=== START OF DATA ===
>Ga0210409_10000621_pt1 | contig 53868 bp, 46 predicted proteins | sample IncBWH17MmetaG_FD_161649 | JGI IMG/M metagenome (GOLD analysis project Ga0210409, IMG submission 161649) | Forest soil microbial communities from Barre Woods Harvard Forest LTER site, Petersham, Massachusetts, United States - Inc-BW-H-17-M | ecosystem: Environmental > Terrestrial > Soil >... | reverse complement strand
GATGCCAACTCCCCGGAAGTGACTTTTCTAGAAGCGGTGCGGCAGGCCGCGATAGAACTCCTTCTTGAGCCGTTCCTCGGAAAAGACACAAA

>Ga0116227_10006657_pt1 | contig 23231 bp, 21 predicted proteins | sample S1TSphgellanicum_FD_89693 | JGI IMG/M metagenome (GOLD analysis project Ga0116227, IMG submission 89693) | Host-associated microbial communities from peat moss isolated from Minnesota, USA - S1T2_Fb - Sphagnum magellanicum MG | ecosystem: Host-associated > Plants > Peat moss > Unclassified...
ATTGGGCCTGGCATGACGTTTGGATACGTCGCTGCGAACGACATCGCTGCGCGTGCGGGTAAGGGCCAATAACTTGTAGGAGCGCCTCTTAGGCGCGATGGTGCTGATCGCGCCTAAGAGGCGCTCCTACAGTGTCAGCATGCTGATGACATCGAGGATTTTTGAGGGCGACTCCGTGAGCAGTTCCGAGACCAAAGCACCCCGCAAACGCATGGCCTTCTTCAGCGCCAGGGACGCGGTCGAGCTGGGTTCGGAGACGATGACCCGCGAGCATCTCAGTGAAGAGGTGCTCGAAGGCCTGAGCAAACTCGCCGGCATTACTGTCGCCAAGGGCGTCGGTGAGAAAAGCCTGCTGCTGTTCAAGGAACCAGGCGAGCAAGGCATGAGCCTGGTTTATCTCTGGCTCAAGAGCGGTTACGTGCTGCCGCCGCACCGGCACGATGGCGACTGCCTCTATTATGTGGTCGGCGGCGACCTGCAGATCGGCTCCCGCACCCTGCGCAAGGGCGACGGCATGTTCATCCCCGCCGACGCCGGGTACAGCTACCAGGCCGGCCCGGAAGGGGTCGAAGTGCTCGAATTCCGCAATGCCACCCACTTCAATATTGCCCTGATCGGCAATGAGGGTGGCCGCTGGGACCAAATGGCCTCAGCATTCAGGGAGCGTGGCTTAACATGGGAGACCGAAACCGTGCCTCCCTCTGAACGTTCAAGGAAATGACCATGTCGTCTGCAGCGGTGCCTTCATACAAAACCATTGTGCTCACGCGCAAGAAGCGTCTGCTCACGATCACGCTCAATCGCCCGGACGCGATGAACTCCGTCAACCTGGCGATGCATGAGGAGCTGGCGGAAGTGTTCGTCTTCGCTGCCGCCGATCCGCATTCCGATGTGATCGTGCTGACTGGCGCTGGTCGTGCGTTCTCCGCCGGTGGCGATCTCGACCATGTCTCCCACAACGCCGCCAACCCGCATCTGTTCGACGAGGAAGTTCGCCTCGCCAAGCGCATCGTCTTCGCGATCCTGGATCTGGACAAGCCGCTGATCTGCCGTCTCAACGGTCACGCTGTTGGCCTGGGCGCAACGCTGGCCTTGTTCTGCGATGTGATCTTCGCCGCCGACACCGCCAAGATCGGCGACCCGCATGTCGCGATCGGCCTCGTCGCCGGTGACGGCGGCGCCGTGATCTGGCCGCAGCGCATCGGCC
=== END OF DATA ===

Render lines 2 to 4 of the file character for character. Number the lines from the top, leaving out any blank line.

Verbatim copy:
GATGCCAACTCCCCGGAAGTGACTTTTCTAGAAGCGGTGCGGCAGGCCGCGATAGAACTCCTTCTTGAGCCGTTCCTCGGAAAAGACACAAA

>Ga0116227_10006657_pt1 | contig 23231 bp, 21 predicted proteins | sample S1TSphgellanicum_FD_89693 | JGI IMG/M metagenome (GOLD analysis project Ga0116227, IMG submission 89693) | Host-associated microbial communities from peat moss isolated from Minnesota, USA - S1T2_Fb - Sphagnum magellanicum MG | ecosystem: Host-associated > Plants > Peat moss > Unclassified...
ATTGGGCCTGGCATGACGTTTGGATACGTCGCTGCGAACGACATCGCTGCGCGTGCGGGTAAGGGCCAATAACTTGTAGGAGCGCCTCTTAGGCGCGATGGTGCTGATCGCGCCTAAGAGGCGCTCCTACAGTGTCAGCATGCTGATGACATCGAGGATTTTTGAGGGCGACTCCGTGAGCAGTTCCGAGACCAAAGCACCCCGCAAACGCATGGCCTTCTTCAGCGCCAGGGACGCGGTCGAGCTGGGTTCGGAGACGATGACCCGCGAGCATCTCAGTGAAGAGGTGCTCGAAGGCCTGAGCAAACTCGCCGGCATTACTGTCGCCAAGGGCGTCGGTGAGAAAAGCCTGCTGCTGTTCAAGGAACCAGGCGAGCAAGGCATGAGCCTGGTTTATCTCTGGCTCAAGAGCGGTTACGTGCTGCCGCCGCACCGGCACGATGGCGACTGCCTCTATTATGTGGTCGGCGGCGACCTGCAGATCGGCTCCCGCACCCTGCGCAAGGGCGACGGCATGTTCATCCCCGCCGACGCCGGGTACAGCTACCAGGCCGGCCCGGAAGGGGTCGAAGTGCTCGAATTCCGCAATGCCACCCACTTCAATATTGCCCTGATCGGCAATGAGGGTGGCCGCTGGGACCAAATGGCCTCAGCATTCAGGGAGCGTGGCTTAACATGGGAGACCGAAACCGTGCCTCCCTCTGAACGTTCAAGGAAATGACCATGTCGTCTGCAGCGGTGCCTTCATACAAAACCATTGTGCTCACGCGCAAGAAGCGTCTGCTCACGATCACGCTCAATCGCCCGGACGCGATGAACTCCGTCAACCTGGCGATGCATGAGGAGCTGGCGGAAGTGTTCGTCTTCGCTGCCGCCGATCCGCATTCCGATGTGATCGTGCTGACTGGCGCTGGTCGTGCGTTCTCCGCCGGTGGCGATCTCGACCATGTCTCCCACAACGCCGCCAACCCGCATCTGTTCGACGAGGAAGTTCGCCTCGCCAAGCGCATCGTCTTCGCGATCCTGGATCTGGACAAGCCGCTGATCTGCCGTCTCAACGGTCACGCTGTTGGCCTGGGCGCAACGCTGGCCTTGTTCTGCGATGTGATCTTCGCCGCCGACACCGCCAAGATCGGCGACCCGCATGTCGCGATCGGCCTCGTCGCCGGTGACGGCGGCGCCGTGATCTGGCCGCAGCGCATCGGCC